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Martin Scorsese’s film The Wolf of Wall Street depicts the ruthless rise and meteoric fall of Wall Street anti-hero Jordan Belfort’s self-made world of excess and debauchery. He was convicted of fraud, based on stock manipulation and running a penny stock boiler room, for which he spent 22 months in prison. “Making money is so easy. It really is. It’s not hard to do,” said Belfort in New York Magazine.
Leonardo DiCaprio stars as Jordan Belfort, perfectly embodying the man’s effortless charisma and fast talking ways. In his portrayal, DiCaprio gives numerous rousing, passionate speeches to Belfort’s company Stratton Oakmont, showing the breadth of his leadership and influence. As always, DiCaprio gives an impressive performance, but his depiction of Belfort’s eccentricities and almost laughable bacchanalia is a departure from DiCaprio’s serious, dramatic roles. DiCaprio’s Golden Globe win as Best Actor in a Comedy or Musical was certainly well-deserved. As he was the “king of the world” in Titanic, DiCaprio is the “wolf of the world” in this movie.
In addition to DiCaprio, Jonah Hill is hilarious as the dorky Donnie Azoff, Belfort’s right-hand man. Just as he received critical praise as a supporting actor to Brad Pitt in Moneyball, Hill proves that his comedic chops serve as a perfect complement to A-List stars. Also, Matthew McConaughey is a scene stealer in his brief role as a mentor to a young, unassuming Belfort.
Some audience critics accuse Scorsese and the production company of glamorizing criminal activity and drug use. In his book Catching the Wolf of Wall Street: More Incredible True Stories of Fortunes, Schemes, Parties, and Prison, Belfort shares the seemingly unrealistic atmosphere of Stratton Oakmont, just as portrayed in the movie. “After all, it wasn’t every firm that sported hookers in the basement, drug dealers in the parking lot, exotic animals in the boardroom and midget-tossing competitions on Friays,” he writes.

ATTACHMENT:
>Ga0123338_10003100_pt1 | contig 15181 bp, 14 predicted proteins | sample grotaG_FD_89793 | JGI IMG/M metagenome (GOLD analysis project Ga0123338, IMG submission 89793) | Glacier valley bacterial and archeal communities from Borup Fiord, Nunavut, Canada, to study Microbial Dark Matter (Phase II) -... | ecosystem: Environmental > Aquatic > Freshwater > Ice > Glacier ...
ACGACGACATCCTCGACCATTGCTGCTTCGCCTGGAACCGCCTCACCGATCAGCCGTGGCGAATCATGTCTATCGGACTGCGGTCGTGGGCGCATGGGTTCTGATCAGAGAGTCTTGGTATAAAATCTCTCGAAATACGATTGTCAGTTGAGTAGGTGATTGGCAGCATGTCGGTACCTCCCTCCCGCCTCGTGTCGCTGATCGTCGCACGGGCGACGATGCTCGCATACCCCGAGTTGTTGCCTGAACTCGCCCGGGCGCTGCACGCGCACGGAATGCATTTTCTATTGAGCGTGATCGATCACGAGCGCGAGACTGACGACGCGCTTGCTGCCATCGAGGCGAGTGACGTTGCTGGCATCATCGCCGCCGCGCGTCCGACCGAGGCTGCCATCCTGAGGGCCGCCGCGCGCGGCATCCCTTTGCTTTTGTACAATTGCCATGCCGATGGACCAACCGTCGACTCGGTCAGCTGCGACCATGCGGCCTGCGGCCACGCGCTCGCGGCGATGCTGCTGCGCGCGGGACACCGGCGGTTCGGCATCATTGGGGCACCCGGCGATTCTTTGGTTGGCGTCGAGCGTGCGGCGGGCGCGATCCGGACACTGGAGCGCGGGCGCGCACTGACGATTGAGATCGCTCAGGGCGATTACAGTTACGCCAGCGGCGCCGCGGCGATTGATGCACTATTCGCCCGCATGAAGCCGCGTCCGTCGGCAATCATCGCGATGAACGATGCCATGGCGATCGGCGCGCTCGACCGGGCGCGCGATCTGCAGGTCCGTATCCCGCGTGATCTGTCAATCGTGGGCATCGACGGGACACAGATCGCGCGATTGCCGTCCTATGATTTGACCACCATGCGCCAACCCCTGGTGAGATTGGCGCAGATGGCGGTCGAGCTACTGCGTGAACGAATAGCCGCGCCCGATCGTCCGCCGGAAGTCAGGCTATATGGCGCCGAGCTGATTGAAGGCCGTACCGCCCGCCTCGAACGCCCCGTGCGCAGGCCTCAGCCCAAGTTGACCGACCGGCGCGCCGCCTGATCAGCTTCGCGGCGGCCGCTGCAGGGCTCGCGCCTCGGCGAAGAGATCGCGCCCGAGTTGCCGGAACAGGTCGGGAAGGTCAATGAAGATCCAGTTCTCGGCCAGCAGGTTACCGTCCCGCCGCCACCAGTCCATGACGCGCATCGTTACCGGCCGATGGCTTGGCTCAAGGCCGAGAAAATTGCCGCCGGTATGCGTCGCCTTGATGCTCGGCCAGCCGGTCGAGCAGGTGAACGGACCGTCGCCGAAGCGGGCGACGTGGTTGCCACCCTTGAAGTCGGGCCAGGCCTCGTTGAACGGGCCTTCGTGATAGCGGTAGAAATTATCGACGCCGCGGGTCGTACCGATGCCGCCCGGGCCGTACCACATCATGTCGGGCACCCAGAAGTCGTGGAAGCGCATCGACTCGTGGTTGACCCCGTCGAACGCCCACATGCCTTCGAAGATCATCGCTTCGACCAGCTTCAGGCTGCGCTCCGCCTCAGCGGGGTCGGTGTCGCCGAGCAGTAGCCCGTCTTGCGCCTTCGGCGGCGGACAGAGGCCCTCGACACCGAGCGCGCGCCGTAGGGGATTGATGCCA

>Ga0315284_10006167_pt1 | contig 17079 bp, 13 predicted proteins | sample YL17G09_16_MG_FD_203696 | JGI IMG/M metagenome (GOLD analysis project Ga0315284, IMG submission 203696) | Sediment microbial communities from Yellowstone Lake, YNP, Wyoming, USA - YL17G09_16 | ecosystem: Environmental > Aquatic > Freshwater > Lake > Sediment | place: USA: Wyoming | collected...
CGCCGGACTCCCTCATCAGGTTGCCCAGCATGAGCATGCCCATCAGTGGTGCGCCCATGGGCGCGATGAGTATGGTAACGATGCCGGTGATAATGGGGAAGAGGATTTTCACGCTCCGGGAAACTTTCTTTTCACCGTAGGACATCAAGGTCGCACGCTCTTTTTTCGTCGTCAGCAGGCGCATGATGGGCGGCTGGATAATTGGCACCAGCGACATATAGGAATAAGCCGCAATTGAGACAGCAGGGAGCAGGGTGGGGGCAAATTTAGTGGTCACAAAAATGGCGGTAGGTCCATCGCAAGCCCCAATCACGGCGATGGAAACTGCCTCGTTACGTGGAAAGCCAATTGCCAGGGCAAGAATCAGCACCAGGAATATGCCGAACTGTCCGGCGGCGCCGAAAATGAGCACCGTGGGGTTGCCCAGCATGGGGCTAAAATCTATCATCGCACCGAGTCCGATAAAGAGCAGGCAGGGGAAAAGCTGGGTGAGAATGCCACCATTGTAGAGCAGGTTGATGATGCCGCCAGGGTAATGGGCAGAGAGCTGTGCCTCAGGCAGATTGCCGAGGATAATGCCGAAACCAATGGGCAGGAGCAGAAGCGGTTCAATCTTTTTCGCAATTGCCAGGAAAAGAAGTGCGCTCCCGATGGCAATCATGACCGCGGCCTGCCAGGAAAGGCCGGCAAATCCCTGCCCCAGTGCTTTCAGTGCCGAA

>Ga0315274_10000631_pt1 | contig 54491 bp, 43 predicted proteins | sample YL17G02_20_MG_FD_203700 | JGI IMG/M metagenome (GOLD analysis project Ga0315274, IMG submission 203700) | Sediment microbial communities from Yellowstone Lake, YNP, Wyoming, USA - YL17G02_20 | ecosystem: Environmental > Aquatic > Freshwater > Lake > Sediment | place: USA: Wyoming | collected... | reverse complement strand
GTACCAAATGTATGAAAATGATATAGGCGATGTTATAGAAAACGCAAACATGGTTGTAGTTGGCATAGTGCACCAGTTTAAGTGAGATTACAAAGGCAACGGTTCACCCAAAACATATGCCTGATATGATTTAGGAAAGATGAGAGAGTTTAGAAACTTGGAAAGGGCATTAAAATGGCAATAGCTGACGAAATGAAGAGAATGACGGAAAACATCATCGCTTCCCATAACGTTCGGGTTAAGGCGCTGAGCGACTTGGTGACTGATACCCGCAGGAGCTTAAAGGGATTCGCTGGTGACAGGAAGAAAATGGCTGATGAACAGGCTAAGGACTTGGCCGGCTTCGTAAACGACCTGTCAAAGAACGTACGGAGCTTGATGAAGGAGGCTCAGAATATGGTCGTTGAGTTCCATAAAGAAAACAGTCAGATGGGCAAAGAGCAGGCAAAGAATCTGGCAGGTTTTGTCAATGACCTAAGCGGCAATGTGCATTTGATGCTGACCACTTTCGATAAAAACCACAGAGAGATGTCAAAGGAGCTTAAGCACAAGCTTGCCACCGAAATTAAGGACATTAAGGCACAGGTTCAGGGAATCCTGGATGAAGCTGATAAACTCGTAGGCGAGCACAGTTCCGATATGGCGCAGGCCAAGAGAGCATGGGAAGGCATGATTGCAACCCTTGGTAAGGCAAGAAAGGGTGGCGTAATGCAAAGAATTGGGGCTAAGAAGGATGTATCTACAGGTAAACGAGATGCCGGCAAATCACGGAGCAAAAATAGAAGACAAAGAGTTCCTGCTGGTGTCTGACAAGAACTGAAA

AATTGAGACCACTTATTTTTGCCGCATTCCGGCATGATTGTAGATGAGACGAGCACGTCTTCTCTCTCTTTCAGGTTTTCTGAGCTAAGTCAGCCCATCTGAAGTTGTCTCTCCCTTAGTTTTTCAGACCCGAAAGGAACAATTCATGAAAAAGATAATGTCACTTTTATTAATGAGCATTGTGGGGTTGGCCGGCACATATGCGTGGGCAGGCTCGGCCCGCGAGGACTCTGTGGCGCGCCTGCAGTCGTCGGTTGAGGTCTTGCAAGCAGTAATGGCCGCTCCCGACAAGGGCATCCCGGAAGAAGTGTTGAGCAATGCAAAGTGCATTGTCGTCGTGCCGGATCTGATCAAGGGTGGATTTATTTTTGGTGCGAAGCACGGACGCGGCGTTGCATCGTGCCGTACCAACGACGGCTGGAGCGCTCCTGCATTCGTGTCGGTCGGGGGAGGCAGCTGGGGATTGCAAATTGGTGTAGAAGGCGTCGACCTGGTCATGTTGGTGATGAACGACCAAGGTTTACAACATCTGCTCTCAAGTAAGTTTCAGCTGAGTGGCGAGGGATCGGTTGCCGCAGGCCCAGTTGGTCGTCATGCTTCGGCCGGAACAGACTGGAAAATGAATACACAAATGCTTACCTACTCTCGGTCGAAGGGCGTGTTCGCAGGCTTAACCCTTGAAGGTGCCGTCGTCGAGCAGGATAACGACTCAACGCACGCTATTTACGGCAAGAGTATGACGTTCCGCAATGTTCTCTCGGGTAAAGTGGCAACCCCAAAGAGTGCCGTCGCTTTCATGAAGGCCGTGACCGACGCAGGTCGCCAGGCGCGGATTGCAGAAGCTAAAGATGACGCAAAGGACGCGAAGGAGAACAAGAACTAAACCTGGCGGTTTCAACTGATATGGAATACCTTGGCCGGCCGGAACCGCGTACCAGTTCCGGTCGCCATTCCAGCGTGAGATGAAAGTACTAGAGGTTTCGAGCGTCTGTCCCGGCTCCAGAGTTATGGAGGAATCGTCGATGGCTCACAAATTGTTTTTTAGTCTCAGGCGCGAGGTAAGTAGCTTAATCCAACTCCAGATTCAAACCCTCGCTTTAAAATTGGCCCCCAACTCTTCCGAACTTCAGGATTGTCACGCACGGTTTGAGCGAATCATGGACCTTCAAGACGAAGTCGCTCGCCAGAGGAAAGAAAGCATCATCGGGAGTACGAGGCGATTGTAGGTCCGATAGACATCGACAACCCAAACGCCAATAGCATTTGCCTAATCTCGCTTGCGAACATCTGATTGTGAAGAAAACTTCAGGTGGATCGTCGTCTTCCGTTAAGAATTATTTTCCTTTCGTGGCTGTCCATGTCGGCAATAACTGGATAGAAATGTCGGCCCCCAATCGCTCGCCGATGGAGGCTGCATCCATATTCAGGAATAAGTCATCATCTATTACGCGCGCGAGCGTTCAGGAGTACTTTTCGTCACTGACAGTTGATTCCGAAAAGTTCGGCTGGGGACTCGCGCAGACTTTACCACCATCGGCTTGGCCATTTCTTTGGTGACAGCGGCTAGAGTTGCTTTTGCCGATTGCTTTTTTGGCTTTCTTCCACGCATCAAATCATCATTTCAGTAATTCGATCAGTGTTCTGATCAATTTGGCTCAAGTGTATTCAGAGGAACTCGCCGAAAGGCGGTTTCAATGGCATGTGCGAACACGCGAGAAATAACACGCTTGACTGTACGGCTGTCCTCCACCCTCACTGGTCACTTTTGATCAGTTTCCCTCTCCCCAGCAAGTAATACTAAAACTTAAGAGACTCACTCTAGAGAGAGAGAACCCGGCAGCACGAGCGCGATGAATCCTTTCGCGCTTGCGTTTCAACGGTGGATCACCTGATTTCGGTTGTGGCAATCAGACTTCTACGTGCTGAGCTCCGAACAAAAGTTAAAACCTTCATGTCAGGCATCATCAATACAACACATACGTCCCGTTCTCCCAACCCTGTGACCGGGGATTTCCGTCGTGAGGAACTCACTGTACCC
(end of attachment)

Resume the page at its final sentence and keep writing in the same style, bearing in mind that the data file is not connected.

However, DiCaprio’s performance shows how drug and alcohol abuse caused Belfort to become paranoid and make poor decisions, in both his business and personal life, such as his two divorces. Although the movie is about three hours long, it does not lack direction or plot substance.
This movie shows the excessive, unbridled greed that exists in certain Wall Street companies and depicts the antics that Belfort described in his memoir. This may not be an ideal movie to see with your parents due to the countless nude scenes and sexual overtones; it may be the closest thing that viewers have seen to an orgy in a movie. Many audience members were probably desensitized to the presence of nudity over the course of the movie.
Following Belfort’s arrest and restitution payment, the audience may believe that justice had been served and Belfort would be reduced to life in an orange jumpsuit, without mansions, yachts and fancy cars. However, “He earned more than $2 million for the books and film rights, five figures for speeches he gives, along with income from investments he’s made in Australia,” New York Magazine reports.
In addition to impressive performances, particularly by DiCaprio and Hill, there is a deeper meaning behind this movie: a lack of justice lies within white collar crime.
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